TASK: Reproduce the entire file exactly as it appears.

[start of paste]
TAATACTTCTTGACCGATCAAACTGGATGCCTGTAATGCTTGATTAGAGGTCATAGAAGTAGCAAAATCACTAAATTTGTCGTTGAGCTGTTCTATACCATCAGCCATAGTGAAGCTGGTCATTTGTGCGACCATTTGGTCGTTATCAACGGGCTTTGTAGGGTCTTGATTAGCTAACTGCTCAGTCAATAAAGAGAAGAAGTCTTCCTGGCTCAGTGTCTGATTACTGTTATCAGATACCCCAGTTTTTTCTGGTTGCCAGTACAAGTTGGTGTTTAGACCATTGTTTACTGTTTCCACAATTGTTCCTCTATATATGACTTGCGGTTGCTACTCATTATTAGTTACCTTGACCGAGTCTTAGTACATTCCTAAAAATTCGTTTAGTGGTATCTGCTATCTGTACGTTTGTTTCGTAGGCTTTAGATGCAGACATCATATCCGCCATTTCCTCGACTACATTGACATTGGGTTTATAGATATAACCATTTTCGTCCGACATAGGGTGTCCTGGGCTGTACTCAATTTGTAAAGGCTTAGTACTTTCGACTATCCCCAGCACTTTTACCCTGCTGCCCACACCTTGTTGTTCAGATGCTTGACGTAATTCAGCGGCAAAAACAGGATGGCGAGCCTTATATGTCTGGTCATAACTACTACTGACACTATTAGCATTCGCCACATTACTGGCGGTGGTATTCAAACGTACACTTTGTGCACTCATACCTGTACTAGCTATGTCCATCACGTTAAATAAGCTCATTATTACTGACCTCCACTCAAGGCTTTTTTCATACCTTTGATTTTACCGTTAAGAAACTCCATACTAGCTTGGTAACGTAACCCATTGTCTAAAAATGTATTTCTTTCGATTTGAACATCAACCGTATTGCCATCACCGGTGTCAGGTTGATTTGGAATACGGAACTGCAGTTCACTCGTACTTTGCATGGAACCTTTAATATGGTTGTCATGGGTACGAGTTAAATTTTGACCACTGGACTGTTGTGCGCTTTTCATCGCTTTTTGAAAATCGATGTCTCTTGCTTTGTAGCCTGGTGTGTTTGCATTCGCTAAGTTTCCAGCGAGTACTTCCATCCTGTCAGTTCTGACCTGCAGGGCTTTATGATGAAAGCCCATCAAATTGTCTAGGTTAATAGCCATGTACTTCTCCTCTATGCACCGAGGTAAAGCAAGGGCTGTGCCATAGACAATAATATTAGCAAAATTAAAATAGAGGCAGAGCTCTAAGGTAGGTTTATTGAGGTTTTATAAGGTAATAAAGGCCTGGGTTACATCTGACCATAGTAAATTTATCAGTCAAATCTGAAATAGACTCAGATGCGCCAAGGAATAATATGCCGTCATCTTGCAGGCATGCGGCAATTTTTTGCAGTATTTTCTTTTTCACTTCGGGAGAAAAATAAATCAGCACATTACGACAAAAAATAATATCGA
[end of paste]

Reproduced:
TAATACTTCTTGACCGATCAAACTGGATGCCTGTAATGCTTGATTAGAGGTCATAGAAGTAGCAAAATCACTAAATTTGTCGTTGAGCTGTTCTATACCATCAGCCATAGTGAAGCTGGTCATTTGTGCGACCATTTGGTCGTTATCAACGGGCTTTGTAGGGTCTTGATTAGCTAACTGCTCAGTCAATAAAGAGAAGAAGTCTTCCTGGCTCAGTGTCTGATTACTGTTATCAGATACCCCAGTTTTTTCTGGTTGCCAGTACAAGTTGGTGTTTAGACCATTGTTTACTGTTTCCACAATTGTTCCTCTATATATGACTTGCGGTTGCTACTCATTATTAGTTACCTTGACCGAGTCTTAGTACATTCCTAAAAATTCGTTTAGTGGTATCTGCTATCTGTACGTTTGTTTCGTAGGCTTTAGATGCAGACATCATATCCGCCATTTCCTCGACTACATTGACATTGGGTTTATAGATATAACCATTTTCGTCCGACATAGGGTGTCCTGGGCTGTACTCAATTTGTAAAGGCTTAGTACTTTCGACTATCCCCAGCACTTTTACCCTGCTGCCCACACCTTGTTGTTCAGATGCTTGACGTAATTCAGCGGCAAAAACAGGATGGCGAGCCTTATATGTCTGGTCATAACTACTACTGACACTATTAGCATTCGCCACATTACTGGCGGTGGTATTCAAACGTACACTTTGTGCACTCATACCTGTACTAGCTATGTCCATCACGTTAAATAAGCTCATTATTACTGACCTCCACTCAAGGCTTTTTTCATACCTTTGATTTTACCGTTAAGAAACTCCATACTAGCTTGGTAACGTAACCCATTGTCTAAAAATGTATTTCTTTCGATTTGAACATCAACCGTATTGCCATCACCGGTGTCAGGTTGATTTGGAATACGGAACTGCAGTTCACTCGTACTTTGCATGGAACCTTTAATATGGTTGTCATGGGTACGAGTTAAATTTTGACCACTGGACTGTTGTGCGCTTTTCATCGCTTTTTGAAAATCGATGTCTCTTGCTTTGTAGCCTGGTGTGTTTGCATTCGCTAAGTTTCCAGCGAGTACTTCCATCCTGTCAGTTCTGACCTGCAGGGCTTTATGATGAAAGCCCATCAAATTGTCTAGGTTAATAGCCATGTACTTCTCCTCTATGCACCGAGGTAAAGCAAGGGCTGTGCCATAGACAATAATATTAGCAAAATTAAAATAGAGGCAGAGCTCTAAGGTAGGTTTATTGAGGTTTTATAAGGTAATAAAGGCCTGGGTTACATCTGACCATAGTAAATTTATCAGTCAAATCTGAAATAGACTCAGATGCGCCAAGGAATAATATGCCGTCATCTTGCAGGCATGCGGCAATTTTTTGCAGTATTTTCTTTTTCACTTCGGGAGAAAAATAAATCAGCACATTACGACAAAAAATAATATCGA